Window Replacement: Is It Really Necessary?

Turn on the television any hour, in any town, and you’re bound to see a commercial for window replacement. From local Mom & Pop businesses to nationwide franchises, all these companies would have you believe your current windows are costing you a fortune in energy costs, letting all kinds of nasty insects and bugs in, and are in such bad shape criminals are lining up to break in through the flimsy sashes and cracked panes!

Typical window replacement these days includes tearing out the entire frame and glass and then installing a one piece, usually vinyl clad, unit. And while they are attractive and easily tilt out to clean, they aren’t cheap and you can quickly spend thousands of dollars. Then add to that the environmental cost and concerns of disposing of the old windows and the manufacturing of the vinyl.

When considering window replacement the age of the home and the windows need to be factored in. Homes constructed or remodeled before 1978 were probably painted with lead-based paint. The opening and shutting of the windows can release harmful lead dust and it may be prudent to replace the entire unit. But don’t forget the aesthetics of new windows. Depending on your home’s style, new windows could end up sticking out like a sore thumb. Though if the window frame itself is warped, broken, rotten or jammed it may be necessary to replace it and probably would warrant using an experienced craftsman or contractor, not a one-size-color-material fits all company.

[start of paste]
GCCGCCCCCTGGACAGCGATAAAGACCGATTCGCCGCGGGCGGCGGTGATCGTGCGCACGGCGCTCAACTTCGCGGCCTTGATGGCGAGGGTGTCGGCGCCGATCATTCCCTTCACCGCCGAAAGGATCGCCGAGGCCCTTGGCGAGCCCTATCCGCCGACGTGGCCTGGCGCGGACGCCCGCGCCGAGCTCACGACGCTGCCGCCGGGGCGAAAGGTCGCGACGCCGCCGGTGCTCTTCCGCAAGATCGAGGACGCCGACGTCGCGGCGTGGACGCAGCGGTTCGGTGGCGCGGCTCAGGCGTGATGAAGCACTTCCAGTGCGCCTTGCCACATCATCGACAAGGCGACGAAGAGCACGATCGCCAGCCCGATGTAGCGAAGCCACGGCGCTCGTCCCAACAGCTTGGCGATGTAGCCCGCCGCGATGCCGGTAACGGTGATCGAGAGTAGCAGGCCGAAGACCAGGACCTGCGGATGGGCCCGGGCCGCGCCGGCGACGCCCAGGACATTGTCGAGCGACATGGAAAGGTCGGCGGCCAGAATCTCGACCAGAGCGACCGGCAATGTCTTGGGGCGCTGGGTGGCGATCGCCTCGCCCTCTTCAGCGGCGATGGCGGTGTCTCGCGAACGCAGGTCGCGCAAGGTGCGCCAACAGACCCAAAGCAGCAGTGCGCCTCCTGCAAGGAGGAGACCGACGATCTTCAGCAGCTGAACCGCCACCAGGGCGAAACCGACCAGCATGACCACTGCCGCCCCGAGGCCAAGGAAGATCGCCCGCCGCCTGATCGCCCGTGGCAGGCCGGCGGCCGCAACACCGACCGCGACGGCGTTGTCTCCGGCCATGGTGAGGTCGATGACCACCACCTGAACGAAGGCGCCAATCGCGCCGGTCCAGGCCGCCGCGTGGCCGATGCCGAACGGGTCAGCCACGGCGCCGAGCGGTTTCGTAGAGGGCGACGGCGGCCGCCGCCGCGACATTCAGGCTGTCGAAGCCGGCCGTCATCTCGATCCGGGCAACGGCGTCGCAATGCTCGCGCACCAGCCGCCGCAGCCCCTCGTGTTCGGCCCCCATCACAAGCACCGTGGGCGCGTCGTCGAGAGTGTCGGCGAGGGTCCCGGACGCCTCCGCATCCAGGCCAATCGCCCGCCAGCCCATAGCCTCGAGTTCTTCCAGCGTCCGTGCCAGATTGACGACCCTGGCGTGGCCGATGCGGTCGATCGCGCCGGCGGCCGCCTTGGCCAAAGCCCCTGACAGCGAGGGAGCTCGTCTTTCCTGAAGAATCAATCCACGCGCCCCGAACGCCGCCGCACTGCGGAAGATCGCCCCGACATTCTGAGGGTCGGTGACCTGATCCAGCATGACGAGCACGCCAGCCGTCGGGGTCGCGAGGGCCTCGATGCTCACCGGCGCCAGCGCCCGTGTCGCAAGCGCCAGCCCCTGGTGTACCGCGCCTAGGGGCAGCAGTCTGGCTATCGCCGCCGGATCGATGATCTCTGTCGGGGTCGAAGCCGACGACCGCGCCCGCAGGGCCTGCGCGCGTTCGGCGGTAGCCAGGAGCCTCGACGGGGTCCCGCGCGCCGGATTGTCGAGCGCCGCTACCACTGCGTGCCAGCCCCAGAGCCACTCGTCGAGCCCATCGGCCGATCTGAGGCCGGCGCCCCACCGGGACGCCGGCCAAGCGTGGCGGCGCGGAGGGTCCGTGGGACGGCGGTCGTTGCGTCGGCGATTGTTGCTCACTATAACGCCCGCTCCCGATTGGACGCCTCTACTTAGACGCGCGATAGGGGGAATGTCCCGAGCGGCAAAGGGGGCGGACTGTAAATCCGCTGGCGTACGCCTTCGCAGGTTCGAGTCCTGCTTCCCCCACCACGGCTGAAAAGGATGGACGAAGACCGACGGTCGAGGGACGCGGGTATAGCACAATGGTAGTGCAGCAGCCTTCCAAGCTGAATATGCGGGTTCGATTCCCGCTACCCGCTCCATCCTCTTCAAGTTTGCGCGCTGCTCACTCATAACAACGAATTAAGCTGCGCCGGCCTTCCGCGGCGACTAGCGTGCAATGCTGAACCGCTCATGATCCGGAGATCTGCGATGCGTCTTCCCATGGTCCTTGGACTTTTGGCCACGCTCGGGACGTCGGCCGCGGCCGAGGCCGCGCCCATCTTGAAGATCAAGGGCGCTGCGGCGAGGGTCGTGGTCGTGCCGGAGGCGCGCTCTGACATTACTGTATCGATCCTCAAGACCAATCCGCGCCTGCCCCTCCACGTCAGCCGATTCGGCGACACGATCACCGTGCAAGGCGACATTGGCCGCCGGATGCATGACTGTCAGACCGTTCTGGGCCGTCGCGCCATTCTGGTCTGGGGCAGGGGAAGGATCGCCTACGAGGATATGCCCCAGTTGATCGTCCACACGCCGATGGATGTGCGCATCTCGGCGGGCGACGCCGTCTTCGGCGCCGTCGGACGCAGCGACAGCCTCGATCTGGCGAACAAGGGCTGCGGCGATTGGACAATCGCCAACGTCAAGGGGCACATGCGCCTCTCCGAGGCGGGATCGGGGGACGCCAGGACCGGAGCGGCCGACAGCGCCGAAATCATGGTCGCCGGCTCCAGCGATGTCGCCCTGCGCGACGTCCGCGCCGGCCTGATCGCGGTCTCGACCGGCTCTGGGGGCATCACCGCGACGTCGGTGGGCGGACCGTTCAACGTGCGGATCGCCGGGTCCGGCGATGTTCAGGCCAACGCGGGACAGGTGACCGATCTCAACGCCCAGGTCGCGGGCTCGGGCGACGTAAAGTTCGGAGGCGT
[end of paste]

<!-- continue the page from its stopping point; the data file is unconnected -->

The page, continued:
Perhaps your frames are still in good shape but the glass itself is fogged, loose in the frame or has hairline cracks. Save yourself a bundle and just have the glass replaced. Home glass replacement is simple, less expensive, and offers lots of options including double or triple pane insulated glass units, decorative and security tinting, and frosted or etched glass for privacy.

Still have questions about your windows? Closing Contractor is here to help! Call us today at 864-326-2640 or connect with us online.

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